I love Paris in the springtime, I love Paris in the fall. I love Paris in the winter when it drizzles, I love Paris in the summer when it sizzles. Hmmm, I’m less sure, of loving Paris, when it sizzles in a heatwave…..
I had to go to Paris recently for administrative reasons (what a reason to go to Paris!). Of course, I took advantage of my time there to have some fun too. This little blog is for all my friends in lockdown in Auckland and elsewhere and all my friends anywhere else who are unable to travel, because of Covid.
The weather was great on my first day, it was a beautiful, sunny September day. My friend Catherine and I had lunch in her garden, then we went off to see the Arc de Triompe, all wrapped up by Christo and Jeanne-Claude, as a tribute to the artist, Christo, who passed away last year.
Day two was Paris when it drizzles, still beautiful in the drizzle, nonetheless. The gardens of the Palais-Royal, not a soul in sight. I find gardens very peaceful under the shelter of an umbrella.
Near the Palais-Royal are the Rue Sainte-Anne and the Rue Richelieu, bustling streets full of small Japanese restaurants, like a little Tokyo implanted in Paris. Also on the rue Sainte-Anne is one of my favourite shops, l’Epices Roellinger, at 51bis Rue Sainte-Anne. It’s a wonderful shop for anyone who likes to cook and smells heavenly: www.roellinger-bricourt.com/fr/
The rain cleared and I stood in the queue for the newly renovated Musée Carnavalet, which covers the history of Paris from ancient to modern times. Since Covid, all museums require visitors to book their slot for visiting online, in order to manage crowds better. The Carnavalet is very popular due to its recent renovation. There was a queue to check the Pass Sanitaire (only vaccinated people are allowed to enter museums (as well as restaurants, bars, TGVs etc), then a second queue for the different time slots. However, this wonderful new museum is worth the hassle. Some people don’t bother with the basement section or sous-sol, but this section has interesting bits of history about Roman and medieval Paris.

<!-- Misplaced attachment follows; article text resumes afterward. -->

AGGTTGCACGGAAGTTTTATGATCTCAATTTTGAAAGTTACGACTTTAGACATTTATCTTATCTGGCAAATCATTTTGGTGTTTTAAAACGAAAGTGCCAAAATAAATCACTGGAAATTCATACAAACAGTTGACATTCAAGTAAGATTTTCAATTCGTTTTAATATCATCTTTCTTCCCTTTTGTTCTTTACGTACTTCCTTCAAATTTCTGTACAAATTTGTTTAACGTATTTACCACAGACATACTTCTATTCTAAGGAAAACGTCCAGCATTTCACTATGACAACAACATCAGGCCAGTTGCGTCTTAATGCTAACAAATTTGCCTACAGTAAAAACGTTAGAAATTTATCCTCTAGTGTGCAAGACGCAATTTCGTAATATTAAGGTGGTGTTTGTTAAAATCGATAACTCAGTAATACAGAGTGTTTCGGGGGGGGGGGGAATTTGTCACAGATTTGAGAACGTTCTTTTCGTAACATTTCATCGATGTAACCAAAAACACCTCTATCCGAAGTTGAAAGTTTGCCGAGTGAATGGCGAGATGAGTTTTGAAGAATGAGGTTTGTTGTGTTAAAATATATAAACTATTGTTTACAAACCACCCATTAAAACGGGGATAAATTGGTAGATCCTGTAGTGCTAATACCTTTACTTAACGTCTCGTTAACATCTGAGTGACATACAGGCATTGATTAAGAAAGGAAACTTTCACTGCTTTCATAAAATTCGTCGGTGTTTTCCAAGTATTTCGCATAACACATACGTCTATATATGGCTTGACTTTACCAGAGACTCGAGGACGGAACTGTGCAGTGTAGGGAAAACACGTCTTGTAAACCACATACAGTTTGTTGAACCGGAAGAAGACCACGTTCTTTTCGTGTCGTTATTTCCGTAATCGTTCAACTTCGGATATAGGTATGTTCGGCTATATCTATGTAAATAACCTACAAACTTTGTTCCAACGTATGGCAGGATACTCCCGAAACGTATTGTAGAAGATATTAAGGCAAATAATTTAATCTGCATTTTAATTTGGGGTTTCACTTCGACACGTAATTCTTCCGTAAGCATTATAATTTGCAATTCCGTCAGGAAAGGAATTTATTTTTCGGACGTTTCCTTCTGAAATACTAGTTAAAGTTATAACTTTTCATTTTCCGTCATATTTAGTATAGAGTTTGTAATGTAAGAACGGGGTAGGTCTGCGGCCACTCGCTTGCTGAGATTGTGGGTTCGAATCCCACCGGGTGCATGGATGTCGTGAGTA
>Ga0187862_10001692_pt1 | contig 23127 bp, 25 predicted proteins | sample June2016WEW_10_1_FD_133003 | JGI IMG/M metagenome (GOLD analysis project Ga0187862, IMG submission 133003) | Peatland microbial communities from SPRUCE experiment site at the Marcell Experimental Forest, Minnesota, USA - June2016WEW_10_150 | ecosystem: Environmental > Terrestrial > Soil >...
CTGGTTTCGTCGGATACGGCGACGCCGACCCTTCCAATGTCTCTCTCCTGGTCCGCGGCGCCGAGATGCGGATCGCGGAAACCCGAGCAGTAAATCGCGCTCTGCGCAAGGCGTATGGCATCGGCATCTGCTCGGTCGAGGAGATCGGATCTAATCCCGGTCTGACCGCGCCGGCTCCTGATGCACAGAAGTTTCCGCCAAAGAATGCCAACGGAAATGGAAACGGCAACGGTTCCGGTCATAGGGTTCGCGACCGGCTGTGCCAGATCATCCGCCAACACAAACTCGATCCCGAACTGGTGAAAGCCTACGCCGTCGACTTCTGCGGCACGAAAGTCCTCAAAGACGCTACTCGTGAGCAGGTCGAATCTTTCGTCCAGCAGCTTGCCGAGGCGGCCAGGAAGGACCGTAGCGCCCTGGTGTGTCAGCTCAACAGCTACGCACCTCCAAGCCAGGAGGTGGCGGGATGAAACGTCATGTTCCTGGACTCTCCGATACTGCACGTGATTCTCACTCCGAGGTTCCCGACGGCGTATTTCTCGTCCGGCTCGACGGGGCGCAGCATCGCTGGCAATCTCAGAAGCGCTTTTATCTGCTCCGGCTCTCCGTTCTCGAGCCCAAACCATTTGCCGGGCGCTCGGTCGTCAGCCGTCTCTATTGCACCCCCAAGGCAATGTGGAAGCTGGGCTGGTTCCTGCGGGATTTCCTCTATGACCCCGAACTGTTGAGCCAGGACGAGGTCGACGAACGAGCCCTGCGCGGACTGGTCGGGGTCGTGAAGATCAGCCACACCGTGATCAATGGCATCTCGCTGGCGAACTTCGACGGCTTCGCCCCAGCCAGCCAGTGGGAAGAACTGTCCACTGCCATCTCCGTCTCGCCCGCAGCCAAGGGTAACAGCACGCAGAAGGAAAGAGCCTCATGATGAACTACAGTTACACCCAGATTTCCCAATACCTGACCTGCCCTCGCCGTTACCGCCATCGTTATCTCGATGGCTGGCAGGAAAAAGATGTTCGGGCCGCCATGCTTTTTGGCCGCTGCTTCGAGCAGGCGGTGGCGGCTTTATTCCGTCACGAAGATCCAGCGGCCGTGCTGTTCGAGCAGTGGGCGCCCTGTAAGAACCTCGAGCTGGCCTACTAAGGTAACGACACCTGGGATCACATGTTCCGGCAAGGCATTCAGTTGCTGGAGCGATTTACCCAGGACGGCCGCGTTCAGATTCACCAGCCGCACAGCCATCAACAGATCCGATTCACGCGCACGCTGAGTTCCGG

A bit of history about the building – part of the museum used to be the home of Madame de Sévigné, the famous writer of letters in the 17th century. Madame was renowned for her wit and her sage advice to her daughter, collected in a volume entitled “Letters of Madame de Sévigné”.
There is now a new wing with a large section on the Revolution, including mementos of the French Royal family from the time of their imprisonment eg Queen Marie-Antoinette’s personal effects. There is also an interesting section on the modernising of Paris, from Baron Haussmann’s demolition of medieval Paris and the creation of the Grandes Boulevardes to the 21st century.
It was also Paris Design Week, and there were temporary sculpture exhibitions in a number of grand Hotels Particuliers, or town houses which are normally closed to the public. These were a fine surprise to stumble on, when walking around the old streets of le Marais.
In the evening, I was invited by some friends to dinner in SOPI – south of Pigalle. This trendy area runs from Metro Notre Dame de Lorette up to Pigalle (hence south) and is full of lively restaurants, bars, gourmet food shops, tea shops – think chai latte, and all kinds of bakeries, as opposed to the traditional French boulangerie. Though it was a rainy Tuesday night, most venues were busy, Parisians seemed determined to enjoy life and to put behind them the memory of months of lockdown.
On my last morning, it was raining, but I was determined not to be put off and headed out after breakfast with my trusty umbrella.
First stop: the Museum of Nissim de Caimondo, which is a fine Hotel Particulier which once belonged to the Caimondo family. The Caimondos were serious collectors of 18th century art and antiques, the entire collection was gifted to the state by Baron Moise de Caimondo in the 1930s. This is wonderful museum for anyone who loves antique furniture and paintings – there are some paintings by Elisabeth Vigée-Lebrun and signed furniture from master cabinet makers of the 18th century. And don’t forget to visit the kitchen, with its enormous, early 20th century cooking range, and rows of copper pots.
Then it was off to la Coupole for lunch with another old friend. La Coupole was my father’s favourite restaurant in Paris, and I had never been there, he always went there whenever he visited Paris. A lovely light restaurant, with a refined extensive menu and friendly service. https://www.lacoupole-paris.com/en/
I just had enough time to visit the Fondation Cartier before my train to see a wonderful exhibition of paintings by Damien Hirst – of cherry blossoms. On a rainy grey day, the huge canvases were bursting with colour, hope and life. They are a reminder that spring will always come. www.fondationcartier.com